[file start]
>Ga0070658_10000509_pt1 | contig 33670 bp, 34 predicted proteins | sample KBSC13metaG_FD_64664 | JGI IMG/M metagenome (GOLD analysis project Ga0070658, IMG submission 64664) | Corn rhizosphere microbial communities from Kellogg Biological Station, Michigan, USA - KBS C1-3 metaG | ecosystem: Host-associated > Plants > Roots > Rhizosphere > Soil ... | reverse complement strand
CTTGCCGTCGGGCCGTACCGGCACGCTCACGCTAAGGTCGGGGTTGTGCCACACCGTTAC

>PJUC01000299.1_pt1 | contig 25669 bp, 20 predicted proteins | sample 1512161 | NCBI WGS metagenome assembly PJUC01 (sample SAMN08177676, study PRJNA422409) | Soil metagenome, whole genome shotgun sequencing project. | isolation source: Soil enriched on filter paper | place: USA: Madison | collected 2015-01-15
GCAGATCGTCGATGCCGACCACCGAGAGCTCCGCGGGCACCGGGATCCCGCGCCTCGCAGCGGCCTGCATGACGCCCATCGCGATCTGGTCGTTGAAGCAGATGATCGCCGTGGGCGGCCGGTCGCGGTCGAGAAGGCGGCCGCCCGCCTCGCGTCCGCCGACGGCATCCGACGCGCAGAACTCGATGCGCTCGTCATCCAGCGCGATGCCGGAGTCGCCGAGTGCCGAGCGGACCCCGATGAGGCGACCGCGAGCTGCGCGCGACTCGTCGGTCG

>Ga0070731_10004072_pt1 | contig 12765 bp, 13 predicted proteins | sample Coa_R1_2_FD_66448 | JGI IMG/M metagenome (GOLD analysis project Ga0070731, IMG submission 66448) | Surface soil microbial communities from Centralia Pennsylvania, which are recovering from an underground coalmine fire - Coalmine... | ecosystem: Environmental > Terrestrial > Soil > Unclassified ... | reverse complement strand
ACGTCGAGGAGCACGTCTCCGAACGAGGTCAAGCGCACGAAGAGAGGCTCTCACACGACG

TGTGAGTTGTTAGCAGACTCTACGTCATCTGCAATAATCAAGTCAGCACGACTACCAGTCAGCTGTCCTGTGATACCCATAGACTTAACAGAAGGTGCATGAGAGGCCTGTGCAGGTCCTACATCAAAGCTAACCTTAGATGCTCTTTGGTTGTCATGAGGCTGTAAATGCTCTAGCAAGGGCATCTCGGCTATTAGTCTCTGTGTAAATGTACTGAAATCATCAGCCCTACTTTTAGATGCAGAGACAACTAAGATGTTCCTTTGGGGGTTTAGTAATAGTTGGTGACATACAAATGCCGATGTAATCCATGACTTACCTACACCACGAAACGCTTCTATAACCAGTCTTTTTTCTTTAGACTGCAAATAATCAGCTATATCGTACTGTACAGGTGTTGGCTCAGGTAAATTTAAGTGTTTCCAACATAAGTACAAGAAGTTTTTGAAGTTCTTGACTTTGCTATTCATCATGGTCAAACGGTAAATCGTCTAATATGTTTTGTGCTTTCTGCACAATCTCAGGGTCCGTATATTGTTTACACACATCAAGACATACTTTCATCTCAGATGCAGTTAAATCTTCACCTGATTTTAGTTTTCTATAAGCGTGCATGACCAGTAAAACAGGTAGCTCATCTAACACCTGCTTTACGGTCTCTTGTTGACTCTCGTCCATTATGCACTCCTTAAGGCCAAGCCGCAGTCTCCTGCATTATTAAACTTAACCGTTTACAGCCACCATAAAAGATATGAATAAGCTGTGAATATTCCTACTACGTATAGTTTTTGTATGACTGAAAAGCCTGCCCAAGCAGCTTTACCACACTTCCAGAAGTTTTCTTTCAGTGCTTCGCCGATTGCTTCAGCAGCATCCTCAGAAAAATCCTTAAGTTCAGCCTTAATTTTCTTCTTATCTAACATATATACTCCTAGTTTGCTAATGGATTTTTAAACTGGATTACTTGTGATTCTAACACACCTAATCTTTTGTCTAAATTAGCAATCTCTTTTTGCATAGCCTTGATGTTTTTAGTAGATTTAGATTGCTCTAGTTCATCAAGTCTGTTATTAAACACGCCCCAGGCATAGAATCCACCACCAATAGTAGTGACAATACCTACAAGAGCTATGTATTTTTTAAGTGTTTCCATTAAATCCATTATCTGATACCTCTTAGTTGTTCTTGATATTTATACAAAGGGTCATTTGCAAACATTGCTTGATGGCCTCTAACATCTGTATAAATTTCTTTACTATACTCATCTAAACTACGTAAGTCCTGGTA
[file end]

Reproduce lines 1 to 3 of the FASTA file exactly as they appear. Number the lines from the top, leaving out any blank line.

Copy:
>Ga0070658_10000509_pt1 | contig 33670 bp, 34 predicted proteins | sample KBSC13metaG_FD_64664 | JGI IMG/M metagenome (GOLD analysis project Ga0070658, IMG submission 64664) | Corn rhizosphere microbial communities from Kellogg Biological Station, Michigan, USA - KBS C1-3 metaG | ecosystem: Host-associated > Plants > Roots > Rhizosphere > Soil ... | reverse complement strand
CTTGCCGTCGGGCCGTACCGGCACGCTCACGCTAAGGTCGGGGTTGTGCCACACCGTTAC

>PJUC01000299.1_pt1 | contig 25669 bp, 20 predicted proteins | sample 1512161 | NCBI WGS metagenome assembly PJUC01 (sample SAMN08177676, study PRJNA422409) | Soil metagenome, whole genome shotgun sequencing project. | isolation source: Soil enriched on filter paper | place: USA: Madison | collected 2015-01-15